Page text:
A ferrofluid is just a fluid with suspended particles of magnetic material (e.g. iron), coated with a surfactant so that the particles themselves cannot aggregate together. The fluid itself can be just ordinary water. Because the suspended particles can be magnetized in the presence of a local magnetic field, they will exert forces on the fluid they are suspended in. Thus, the fluid will essentially behave as though it were a magnetic liquid, which of course it isn't - it's a non-magnetic liquid carrying a suspension of solid magnetic particles. No, it's not a magnetic polymer.
Ferrofluids are fluids that will react to a magnetic field. They aren't magnetic in the same way as a bar magnet, though. First, let me describe how a ferrofluid is made. The magnetic material in a ferrofluid isn't actually a liquid - it's a bunch of nano-sized (really, really tiny) particles suspended in a liquid. The particles aren't magnetic on their own - they wouldn't stick to your refrigerator if you put them next to it. The particles are what we call "paramagnetic". This means that if we place a magnet next to them, the magnetic field will cause the particles to become polarized. Basically what this means is that the magnetic field turns the particles into little tiny magnets that will then move around within the magnetic field, much like iron filings on a sheet of paper. They won't stick to metal like a normal magnet, but they will react with already made magnets.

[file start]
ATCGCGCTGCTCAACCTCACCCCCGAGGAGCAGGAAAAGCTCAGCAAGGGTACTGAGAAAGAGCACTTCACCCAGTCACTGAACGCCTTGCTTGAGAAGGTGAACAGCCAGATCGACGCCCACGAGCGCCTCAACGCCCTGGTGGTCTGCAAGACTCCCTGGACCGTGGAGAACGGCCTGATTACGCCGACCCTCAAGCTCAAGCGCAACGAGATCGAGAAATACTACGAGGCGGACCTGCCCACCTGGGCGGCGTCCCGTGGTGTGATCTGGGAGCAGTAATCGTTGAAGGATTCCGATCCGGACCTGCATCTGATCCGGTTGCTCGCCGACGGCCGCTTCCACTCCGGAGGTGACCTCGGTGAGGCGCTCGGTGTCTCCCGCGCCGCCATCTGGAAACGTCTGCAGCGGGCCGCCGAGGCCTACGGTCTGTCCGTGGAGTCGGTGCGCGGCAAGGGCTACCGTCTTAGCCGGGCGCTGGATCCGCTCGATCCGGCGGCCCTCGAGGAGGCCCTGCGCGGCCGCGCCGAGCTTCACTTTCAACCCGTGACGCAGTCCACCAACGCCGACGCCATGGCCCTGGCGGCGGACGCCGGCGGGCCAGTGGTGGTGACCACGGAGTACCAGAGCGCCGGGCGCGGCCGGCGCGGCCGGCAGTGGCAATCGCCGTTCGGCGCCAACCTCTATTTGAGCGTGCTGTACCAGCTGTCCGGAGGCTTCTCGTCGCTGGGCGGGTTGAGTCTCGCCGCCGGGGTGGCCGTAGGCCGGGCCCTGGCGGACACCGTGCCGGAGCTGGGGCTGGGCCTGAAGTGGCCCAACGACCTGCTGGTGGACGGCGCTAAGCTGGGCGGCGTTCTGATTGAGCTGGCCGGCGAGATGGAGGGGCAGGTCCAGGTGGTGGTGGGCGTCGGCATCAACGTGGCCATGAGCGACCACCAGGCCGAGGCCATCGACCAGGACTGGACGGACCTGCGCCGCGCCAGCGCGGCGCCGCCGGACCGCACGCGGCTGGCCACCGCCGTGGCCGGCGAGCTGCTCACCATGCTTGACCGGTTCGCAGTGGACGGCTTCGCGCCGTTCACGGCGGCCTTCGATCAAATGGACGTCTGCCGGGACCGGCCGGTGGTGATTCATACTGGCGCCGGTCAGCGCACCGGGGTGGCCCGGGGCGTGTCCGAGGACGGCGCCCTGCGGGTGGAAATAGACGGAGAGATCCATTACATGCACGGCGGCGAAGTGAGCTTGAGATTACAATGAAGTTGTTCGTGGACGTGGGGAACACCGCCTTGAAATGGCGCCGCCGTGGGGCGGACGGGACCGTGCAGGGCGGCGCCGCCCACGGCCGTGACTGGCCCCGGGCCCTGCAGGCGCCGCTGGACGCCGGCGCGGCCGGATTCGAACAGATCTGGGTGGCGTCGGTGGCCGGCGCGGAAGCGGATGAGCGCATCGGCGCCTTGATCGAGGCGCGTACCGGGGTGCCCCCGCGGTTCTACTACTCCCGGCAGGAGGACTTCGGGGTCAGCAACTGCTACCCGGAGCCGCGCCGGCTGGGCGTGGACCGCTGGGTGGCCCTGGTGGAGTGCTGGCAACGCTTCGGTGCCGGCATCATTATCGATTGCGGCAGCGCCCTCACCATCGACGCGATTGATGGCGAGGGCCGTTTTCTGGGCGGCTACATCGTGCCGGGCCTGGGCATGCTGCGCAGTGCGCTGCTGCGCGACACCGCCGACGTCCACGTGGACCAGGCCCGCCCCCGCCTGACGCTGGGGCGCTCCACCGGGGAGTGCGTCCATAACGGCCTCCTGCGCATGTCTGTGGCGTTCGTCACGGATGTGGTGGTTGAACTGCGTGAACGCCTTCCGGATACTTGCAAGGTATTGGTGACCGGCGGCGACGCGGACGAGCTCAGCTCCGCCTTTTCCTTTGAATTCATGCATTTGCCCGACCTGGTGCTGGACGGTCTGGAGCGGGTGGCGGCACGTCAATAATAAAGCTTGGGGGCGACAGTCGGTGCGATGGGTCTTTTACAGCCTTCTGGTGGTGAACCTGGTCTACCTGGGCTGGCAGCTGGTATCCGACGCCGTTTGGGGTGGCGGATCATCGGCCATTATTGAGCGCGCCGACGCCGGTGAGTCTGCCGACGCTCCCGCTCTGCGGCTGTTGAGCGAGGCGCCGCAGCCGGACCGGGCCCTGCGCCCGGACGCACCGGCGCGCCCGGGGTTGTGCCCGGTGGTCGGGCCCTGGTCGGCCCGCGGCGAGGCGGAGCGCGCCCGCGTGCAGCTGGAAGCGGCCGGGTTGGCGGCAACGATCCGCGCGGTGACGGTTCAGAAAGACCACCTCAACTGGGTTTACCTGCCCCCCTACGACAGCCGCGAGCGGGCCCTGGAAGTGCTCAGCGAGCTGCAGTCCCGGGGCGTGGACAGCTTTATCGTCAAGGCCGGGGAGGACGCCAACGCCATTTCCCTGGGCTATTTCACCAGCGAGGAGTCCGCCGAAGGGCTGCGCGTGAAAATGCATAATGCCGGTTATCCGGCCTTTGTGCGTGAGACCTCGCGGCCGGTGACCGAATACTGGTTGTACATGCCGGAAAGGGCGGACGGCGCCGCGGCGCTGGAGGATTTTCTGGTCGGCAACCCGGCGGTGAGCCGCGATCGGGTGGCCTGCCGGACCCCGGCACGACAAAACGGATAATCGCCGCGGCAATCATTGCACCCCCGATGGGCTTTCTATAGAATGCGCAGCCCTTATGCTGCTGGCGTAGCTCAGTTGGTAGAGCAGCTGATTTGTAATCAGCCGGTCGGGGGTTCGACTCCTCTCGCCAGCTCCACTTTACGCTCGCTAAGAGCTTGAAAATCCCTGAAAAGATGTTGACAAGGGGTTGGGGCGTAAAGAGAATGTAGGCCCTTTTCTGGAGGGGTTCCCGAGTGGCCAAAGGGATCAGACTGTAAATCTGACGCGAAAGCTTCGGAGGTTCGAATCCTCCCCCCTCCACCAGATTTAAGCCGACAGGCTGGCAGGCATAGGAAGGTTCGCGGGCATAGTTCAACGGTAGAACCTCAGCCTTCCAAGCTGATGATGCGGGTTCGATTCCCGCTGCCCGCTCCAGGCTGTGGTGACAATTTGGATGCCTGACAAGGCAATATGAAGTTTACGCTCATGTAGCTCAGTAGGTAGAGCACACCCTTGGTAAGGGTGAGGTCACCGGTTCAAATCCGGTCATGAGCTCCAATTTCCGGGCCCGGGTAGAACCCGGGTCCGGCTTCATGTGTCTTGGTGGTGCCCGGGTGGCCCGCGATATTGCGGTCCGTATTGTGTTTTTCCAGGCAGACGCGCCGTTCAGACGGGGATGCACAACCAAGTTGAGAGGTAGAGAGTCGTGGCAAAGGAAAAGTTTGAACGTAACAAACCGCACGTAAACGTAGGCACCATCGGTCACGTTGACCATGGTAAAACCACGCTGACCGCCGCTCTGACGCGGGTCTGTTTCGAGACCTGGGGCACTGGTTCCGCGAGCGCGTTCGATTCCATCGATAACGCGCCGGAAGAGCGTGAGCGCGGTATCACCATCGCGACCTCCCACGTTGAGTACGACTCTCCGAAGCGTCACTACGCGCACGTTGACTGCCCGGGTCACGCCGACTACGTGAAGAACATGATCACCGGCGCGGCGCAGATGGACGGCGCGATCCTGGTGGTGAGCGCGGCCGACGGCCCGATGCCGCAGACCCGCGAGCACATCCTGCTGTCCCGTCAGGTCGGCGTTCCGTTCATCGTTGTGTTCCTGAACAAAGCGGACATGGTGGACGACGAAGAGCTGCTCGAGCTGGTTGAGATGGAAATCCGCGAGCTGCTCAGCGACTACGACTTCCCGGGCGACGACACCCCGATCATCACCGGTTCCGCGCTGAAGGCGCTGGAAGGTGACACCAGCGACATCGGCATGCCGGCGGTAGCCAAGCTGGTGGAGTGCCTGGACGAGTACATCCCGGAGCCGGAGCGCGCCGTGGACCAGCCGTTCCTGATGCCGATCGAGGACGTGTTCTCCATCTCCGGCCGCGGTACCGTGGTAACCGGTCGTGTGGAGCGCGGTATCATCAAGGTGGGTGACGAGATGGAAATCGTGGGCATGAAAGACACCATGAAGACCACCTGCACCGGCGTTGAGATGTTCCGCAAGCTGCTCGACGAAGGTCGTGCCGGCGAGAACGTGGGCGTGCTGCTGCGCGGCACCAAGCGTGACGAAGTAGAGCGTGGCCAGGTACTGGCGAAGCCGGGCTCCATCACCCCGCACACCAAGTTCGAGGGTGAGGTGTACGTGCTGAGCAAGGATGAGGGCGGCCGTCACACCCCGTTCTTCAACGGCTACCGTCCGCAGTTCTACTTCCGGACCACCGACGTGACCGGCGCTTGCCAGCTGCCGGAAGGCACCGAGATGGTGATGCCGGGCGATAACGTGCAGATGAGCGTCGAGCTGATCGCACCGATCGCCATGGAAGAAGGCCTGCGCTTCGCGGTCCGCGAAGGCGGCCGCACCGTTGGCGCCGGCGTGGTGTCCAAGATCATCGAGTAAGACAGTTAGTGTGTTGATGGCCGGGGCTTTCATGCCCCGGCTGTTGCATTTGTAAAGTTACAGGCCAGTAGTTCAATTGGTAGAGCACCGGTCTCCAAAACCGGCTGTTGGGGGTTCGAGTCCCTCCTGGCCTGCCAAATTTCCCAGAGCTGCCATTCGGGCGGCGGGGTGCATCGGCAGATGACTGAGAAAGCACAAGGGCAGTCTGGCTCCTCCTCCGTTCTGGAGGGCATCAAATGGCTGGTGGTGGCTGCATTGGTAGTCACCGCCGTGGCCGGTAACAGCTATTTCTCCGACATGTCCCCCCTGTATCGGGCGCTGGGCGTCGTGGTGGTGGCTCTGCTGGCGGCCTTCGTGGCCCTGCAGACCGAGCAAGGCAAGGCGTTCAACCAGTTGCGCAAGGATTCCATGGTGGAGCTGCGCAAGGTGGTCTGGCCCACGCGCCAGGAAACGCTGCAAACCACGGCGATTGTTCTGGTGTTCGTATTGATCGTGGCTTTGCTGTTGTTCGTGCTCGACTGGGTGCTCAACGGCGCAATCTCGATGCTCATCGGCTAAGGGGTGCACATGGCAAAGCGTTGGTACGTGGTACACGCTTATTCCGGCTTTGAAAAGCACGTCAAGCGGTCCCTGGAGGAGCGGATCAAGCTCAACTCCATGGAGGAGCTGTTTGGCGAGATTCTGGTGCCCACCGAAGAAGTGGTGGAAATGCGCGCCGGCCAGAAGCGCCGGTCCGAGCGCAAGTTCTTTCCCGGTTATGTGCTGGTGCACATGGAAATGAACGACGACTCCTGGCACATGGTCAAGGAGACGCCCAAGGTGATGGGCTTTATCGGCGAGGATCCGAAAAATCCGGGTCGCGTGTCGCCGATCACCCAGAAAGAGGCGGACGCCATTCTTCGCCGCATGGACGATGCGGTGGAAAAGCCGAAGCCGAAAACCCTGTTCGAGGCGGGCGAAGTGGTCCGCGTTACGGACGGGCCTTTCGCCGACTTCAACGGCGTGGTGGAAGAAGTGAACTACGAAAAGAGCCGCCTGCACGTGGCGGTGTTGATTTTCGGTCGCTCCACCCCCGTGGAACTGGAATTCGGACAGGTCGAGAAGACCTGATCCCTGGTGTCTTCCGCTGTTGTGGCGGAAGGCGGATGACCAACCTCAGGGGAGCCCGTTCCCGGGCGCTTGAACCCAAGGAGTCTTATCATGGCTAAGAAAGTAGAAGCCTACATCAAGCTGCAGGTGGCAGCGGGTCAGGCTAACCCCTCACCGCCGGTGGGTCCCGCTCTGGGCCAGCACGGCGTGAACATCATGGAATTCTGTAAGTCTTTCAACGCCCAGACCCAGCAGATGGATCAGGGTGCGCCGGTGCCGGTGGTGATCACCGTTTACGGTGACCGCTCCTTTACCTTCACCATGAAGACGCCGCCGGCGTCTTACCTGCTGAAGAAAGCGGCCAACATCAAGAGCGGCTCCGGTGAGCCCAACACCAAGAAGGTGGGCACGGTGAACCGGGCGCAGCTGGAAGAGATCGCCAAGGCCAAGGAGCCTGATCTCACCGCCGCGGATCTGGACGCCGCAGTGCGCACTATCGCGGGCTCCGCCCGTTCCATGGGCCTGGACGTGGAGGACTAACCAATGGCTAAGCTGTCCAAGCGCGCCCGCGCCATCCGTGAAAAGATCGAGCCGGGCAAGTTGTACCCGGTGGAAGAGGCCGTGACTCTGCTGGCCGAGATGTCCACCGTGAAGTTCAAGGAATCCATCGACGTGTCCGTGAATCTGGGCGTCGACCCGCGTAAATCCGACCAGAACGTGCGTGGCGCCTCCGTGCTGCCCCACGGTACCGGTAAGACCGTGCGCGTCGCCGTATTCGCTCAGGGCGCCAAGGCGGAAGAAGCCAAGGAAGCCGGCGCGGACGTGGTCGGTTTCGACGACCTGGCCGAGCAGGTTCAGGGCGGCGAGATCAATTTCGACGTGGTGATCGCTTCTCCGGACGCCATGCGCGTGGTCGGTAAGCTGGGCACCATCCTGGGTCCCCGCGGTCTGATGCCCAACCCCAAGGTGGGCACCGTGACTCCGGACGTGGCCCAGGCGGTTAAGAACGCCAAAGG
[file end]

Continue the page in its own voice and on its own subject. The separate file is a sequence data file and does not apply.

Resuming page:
Other materials will react in a similar way. Some materials are what we call ferromagnetic - they can become permanent magnets, and "emit" their own magnetic field. These are the normal magnets you would see in every day life. Other materials are what we call paramagnetic - they only become magnets once they are in the presence of a magnetic field. However, most magnetic materials we encounter in everyday life are just normal solids, so they don't display the cool looking shapes of ferrofluids.
Many materials have properties similar to ferrofluids, minus the fluid behavior. For example, aluminum is sometimes considered a paramagnet. This is why a magnet will stick to your refrigerator (which has an aluminum casing usually), but a normal piece of metal will not. It's not a permanent magnet - it only displays magnetic behavior when in the presence of a magnet field.
I'm unfamiliar with magnetic shape changing polymers, but I would suspect that these would basically be like ferrofluids, assuming they're suspended in some liquid. If you're talking about just a polymer sitting on it's own like some sort of plastic or Styrofoam that will change it's shape in a magnetic field, then that probably wouldn't be considered ferro-fluidic, since it's not really a fluid, but rather an elastic solid. However, it is still probably displaying paramagnetic behavior, so it would be very similar to a very fluid.
Click Here to return to the search form.